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Progressive Web Applications, Part 1: the New Pack Mule of the Internet

****A mule is the hybrid offspring of a male donkey and a horse. This new species is stronger and better equipped than the species from which it comes. Overall, mules tend to be healthier, more sound, and live longer than horses. They are favored over horses in mountainous terrain because the mule has a reputation for being more surefooted than their equine cousins. Finally, mules do not require expensive grains, eat less and don’t tend to overeat as horses do.

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How Do You Redesign a ‘Dinosaur’? Redesigning an Intranet Site: the Beginning Stages

Many content managers in the digital world understand the irrepressible desire to improve, fix, edit, add, and move things around. Indeed, it’s our job to nurture this ongoing process to create, update, test, update again. And, repeat! But, what about those sites or pages that seem to never crawl up to the ‘high-priority’ list and have been perhaps a little, ehh… neglected. For our Web team, this was our Center’s staff Intranet site.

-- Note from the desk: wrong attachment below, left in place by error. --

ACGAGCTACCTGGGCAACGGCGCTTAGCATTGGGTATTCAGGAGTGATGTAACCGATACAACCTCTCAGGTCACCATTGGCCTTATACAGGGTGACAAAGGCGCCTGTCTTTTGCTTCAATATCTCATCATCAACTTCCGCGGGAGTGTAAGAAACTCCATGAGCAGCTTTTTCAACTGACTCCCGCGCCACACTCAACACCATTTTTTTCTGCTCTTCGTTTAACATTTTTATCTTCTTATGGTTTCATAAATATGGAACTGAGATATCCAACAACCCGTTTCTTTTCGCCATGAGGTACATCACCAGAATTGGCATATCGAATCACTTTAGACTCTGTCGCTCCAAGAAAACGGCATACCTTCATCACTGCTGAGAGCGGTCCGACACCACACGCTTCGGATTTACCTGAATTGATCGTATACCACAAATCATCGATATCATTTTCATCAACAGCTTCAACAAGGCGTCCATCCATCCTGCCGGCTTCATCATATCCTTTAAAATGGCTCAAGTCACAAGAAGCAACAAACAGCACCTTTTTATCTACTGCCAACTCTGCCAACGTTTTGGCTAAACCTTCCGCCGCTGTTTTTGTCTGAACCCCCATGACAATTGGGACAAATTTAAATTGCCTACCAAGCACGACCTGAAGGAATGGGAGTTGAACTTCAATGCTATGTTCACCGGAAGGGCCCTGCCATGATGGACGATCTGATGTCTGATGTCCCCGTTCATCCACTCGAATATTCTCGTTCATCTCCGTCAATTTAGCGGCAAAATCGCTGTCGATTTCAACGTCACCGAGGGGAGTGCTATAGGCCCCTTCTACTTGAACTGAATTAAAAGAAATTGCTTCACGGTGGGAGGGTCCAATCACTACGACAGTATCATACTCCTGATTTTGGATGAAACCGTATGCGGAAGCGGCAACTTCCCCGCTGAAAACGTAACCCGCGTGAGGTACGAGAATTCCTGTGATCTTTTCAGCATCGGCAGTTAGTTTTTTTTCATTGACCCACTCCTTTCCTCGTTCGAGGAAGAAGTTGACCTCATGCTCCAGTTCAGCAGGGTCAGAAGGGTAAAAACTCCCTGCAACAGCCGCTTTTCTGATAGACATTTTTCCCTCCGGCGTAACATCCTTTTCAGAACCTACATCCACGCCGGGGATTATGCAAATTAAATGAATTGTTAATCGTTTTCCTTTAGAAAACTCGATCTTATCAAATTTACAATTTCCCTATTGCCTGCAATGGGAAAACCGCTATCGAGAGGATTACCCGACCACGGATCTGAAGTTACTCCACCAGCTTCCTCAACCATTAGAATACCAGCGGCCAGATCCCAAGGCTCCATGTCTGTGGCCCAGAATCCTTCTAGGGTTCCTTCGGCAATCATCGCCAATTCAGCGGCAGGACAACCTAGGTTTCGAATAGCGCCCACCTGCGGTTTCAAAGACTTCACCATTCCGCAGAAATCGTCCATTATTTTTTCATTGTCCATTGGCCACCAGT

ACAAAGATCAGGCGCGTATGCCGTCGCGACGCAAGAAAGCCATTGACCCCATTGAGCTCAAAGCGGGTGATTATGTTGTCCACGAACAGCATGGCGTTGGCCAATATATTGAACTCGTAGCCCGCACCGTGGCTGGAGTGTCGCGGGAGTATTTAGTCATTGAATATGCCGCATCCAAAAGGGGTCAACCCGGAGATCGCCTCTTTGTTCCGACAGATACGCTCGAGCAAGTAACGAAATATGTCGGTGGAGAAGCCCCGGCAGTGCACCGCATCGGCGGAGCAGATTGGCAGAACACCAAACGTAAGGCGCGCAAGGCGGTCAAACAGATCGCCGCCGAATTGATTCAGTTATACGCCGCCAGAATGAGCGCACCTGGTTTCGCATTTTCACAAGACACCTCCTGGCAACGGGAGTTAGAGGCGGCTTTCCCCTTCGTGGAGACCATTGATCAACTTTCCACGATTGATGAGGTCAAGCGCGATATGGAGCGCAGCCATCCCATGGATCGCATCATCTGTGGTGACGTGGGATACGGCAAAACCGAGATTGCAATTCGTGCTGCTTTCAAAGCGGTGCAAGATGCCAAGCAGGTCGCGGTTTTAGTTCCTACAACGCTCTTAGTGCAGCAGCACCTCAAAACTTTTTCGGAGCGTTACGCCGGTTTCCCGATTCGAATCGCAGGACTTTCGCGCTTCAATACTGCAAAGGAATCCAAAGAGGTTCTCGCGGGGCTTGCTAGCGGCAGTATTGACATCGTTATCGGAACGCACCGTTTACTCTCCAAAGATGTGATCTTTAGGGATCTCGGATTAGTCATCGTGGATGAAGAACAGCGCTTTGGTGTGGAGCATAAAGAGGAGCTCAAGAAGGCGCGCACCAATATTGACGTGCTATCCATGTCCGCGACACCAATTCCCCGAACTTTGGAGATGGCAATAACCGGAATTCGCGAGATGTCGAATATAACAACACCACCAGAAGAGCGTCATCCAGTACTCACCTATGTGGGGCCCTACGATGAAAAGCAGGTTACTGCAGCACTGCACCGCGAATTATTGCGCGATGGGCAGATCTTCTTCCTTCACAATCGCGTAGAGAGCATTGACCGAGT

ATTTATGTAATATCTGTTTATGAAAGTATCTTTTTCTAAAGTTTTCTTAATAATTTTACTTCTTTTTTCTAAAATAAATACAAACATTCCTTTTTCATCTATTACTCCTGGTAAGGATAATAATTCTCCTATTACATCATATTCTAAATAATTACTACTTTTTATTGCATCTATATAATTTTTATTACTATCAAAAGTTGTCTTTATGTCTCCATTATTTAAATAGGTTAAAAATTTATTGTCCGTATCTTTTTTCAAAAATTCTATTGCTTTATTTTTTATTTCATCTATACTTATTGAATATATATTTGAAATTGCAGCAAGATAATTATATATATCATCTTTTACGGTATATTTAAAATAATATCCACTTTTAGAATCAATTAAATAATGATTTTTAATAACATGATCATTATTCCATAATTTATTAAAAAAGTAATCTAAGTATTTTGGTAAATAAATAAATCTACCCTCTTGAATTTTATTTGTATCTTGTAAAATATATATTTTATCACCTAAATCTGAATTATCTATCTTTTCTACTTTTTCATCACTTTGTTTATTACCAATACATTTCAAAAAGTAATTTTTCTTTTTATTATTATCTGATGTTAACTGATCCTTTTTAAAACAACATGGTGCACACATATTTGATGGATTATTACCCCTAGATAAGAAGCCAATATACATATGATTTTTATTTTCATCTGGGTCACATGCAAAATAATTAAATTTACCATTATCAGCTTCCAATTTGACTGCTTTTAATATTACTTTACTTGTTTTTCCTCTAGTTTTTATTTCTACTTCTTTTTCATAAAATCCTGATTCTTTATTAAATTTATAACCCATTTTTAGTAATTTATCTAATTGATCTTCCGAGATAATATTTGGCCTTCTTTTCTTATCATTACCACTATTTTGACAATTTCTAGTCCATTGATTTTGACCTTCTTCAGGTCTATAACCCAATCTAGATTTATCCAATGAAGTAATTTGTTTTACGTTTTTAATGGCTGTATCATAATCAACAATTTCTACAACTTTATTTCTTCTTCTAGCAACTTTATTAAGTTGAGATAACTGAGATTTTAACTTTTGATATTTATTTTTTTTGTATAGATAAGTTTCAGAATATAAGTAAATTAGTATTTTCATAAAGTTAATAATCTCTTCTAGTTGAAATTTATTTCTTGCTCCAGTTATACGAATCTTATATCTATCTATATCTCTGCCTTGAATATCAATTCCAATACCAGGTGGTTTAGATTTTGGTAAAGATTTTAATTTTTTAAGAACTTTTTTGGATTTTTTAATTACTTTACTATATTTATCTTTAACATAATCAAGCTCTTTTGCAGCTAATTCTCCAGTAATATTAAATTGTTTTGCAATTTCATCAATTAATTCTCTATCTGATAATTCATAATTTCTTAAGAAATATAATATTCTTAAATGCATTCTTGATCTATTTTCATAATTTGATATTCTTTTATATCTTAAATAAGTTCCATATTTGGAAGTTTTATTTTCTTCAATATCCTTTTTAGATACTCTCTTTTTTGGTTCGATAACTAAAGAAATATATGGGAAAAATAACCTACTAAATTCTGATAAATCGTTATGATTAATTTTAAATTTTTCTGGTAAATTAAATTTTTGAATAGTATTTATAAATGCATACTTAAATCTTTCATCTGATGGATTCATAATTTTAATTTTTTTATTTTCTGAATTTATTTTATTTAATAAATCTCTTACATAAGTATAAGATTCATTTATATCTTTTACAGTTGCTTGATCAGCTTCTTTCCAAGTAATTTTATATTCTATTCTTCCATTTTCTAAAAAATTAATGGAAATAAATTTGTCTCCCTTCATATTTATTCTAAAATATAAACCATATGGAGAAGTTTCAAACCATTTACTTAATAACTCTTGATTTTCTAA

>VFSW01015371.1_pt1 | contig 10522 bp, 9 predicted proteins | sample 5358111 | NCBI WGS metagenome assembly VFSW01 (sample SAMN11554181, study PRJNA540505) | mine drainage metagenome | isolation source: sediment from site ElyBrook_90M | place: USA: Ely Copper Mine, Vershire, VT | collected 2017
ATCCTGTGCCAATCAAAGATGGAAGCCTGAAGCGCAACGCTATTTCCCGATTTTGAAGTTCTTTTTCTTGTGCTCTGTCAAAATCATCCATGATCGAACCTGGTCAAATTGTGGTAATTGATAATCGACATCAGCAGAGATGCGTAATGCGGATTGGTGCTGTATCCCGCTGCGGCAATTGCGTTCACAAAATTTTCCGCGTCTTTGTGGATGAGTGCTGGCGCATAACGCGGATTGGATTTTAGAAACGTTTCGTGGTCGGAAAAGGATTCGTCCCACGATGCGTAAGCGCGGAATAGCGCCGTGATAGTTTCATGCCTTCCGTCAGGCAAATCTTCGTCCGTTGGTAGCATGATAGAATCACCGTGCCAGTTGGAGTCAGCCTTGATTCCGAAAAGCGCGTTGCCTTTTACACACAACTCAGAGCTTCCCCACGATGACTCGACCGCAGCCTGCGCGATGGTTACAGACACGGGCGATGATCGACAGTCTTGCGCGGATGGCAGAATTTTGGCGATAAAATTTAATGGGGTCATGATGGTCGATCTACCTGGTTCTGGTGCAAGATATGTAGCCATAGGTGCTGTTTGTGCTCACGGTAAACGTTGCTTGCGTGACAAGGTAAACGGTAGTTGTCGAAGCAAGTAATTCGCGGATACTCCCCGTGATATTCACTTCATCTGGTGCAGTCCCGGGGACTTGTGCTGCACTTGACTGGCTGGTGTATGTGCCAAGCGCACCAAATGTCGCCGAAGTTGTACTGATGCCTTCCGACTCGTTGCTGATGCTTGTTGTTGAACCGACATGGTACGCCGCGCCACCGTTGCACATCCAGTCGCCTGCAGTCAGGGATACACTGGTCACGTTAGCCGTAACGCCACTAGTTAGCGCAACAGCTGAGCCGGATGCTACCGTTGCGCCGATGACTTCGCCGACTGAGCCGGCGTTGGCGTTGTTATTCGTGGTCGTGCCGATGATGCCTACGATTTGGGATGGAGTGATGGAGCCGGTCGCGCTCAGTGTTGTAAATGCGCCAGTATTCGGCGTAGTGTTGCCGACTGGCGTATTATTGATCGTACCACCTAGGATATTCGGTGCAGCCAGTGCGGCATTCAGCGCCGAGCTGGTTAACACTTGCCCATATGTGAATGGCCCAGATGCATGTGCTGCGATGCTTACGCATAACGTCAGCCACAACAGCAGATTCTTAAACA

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Social Security Joins The Hispanic Heritage Month Celebration

Social Security joins you and your family in celebrating Hispanic Heritage Month, which runs from September 15 to October 15. We know the contributions of Hispanics can be traced to before the origins of the United States with the discovery, exploration, and naming of many places in our nation, such as state names like California, Colorado, and Texas and city names like San Antonio, Santa Barbara, and Boca Raton. Hispanics have influenced every facet of life, from language to our cultural development.